Another blog prompted in part by a gig I’m missing. This time its the Dale Hambridge Trio at the Be-Bop Club tonight. Dale cites american pianist Robert Glasper as a big influence and Mr. Glasper is definitely pretty hip. The idea of blending club/dance music/hip hop grooves and sounds with Jazz isn’t very new but Glasper seems to doing it the context of an acoustic piano trio. Anyway it did get me thinking.
The instinct to classify and categorise music I suppose is a way to try and understand and makes sense of what you are hearing. So I was struck by a trend John Fordham describes here in a article about the jazz of the last ten years, which is the trend to build compositions and improvisations around repetitive loops and patterns. He says ” Jazz themes today…. sound more like drum patterns than the standard songs I’d first known, or the bop-blues licks I’d tried to learn guitar to in the 60s.”
He’s definitely got a point – is that coming from club and dance music or classical? I suspect some music school graduates are quite self-consciously using contemporary classical minimalism as a starting point. But it doesn’t really matter. I still tend to apply a really simple test: has it got soul? Shorthand for does it move me?
John Fordham’s little insight has been on my mind for a while. Reinforced when we saw the Kairos 4tet a few weeks back at Future Inns. They were definitely in the ‘themes based on repeated phrases and loops ‘ category apart from some departures when they were joined by a singer.
I’ve been thinking yeah… but… because they are plenty of bands playing melody and harmony led themes and playing changes, and still sounding fresh and interesting. And as I was in the jazz shop the other day, the owner John cunningly put something that mad me go ‘oh – what’s that’
Jazz anoraks will be surprised I’ve not listened to this guy – he had put on a trio recording by Kevin Hays. Next post is about that one because of course I had to buy it and I’ve been loving it – very ‘now’ jazz, melody led, changes playing.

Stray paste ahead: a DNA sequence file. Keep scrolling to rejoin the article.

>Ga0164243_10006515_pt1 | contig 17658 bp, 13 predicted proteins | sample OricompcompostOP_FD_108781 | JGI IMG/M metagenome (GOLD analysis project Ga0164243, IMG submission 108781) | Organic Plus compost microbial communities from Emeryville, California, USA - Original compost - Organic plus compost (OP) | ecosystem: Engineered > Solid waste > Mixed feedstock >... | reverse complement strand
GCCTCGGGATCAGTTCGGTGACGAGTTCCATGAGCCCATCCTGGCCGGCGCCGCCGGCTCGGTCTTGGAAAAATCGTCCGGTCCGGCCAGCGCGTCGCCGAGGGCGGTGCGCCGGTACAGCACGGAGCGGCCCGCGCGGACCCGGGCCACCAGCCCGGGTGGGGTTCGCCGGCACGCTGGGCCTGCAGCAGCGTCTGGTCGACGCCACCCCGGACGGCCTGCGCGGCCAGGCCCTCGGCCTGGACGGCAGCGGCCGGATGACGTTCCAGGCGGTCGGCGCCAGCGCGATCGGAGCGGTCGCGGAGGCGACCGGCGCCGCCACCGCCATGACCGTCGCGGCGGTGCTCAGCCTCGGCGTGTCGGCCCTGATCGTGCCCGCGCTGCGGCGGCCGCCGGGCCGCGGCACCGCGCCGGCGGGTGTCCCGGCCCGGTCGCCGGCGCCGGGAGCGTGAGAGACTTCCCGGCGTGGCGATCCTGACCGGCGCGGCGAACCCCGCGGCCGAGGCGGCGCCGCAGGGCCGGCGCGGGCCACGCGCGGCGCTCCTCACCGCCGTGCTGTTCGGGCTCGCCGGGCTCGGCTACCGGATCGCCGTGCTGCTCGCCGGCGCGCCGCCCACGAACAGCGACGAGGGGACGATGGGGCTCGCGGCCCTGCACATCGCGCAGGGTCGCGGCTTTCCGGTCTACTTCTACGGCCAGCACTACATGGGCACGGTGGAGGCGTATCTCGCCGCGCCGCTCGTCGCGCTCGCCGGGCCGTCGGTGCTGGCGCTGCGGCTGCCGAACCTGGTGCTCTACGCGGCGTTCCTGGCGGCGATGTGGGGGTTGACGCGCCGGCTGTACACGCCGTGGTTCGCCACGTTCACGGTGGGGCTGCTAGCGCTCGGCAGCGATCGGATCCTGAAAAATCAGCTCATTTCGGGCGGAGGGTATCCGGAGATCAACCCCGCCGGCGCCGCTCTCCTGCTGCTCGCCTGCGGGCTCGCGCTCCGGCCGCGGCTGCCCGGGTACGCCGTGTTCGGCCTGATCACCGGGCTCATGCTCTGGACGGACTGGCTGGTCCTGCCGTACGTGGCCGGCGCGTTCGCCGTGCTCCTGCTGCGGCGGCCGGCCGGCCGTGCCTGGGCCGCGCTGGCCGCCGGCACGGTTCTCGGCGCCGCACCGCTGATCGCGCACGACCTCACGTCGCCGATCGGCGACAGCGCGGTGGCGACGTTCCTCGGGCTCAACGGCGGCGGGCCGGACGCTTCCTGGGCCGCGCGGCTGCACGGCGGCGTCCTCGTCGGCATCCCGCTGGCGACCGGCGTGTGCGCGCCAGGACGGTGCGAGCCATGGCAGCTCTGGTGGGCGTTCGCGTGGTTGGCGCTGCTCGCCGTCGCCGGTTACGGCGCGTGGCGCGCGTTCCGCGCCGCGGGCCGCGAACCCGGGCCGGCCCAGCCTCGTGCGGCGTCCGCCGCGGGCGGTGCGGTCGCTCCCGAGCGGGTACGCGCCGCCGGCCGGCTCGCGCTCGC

So what is hip then?
We’re back from summer holidays and the end of season, jazz family outing that is the mini-fest at the Square and Compass was a great way to return. The setting is dramatic, looking down at the sea from from the vantage point above Dorset’s Jurassic Coast. With the majority of the bands from the Bristol/ Bath area it was something of jazz scene outing, and what a friendly appreciative atmosphere it created. The word was that the roof was only just back on the pub, having been lifted on Friday by James Gardiner-Bateman and his London, college crew. Introduced as a local band, the Paul Young Quartet were an early delight on saturday. The easy, propulsive groove of everything they played set the scene for incendiary soloing from the whole band on an eclectic mixture of standards and contemporary post bop material. Rick Foot on bass was an unassuming engine house.
We did our best to mellow the assembled punters and passing hikers with a trio set at the end of the afternoon before the evening’s entertainment started with the Earnest trio led by John Short. They played a great set of largely original music, the exception being an Avashi Cohen tune. This was a driving groovy set of tunes assembled from blocks of complex rythmic figures, catchy riffs and virtuoso keyboard bursts from Dale Hambridge. Its a great synthesis of dancy beats, jazzy harmony and burning improvisations powered along by John Blakeley’s high energy drumming. It’ll be good to hear more of this band. The a capella band Boy held the room’s attention with their haunting selection of songs before Mike Willox and Kevin Figes got down and dirty with their Blue Note style re-invention of Beatles and other 60’s treasures. We shirked the pleasures of camping and headed back up the A350 before the end, but reports were of more delights on Sunday.
My abiding impression is of the treasure trove of creativity and fine music that’s happening around the area week to week that, thanks to the energy of John Blakely (animateur of the festival) was concentrated for the weekend down by the coast.
There’s more of it on show in he weeks ahead. Yum!!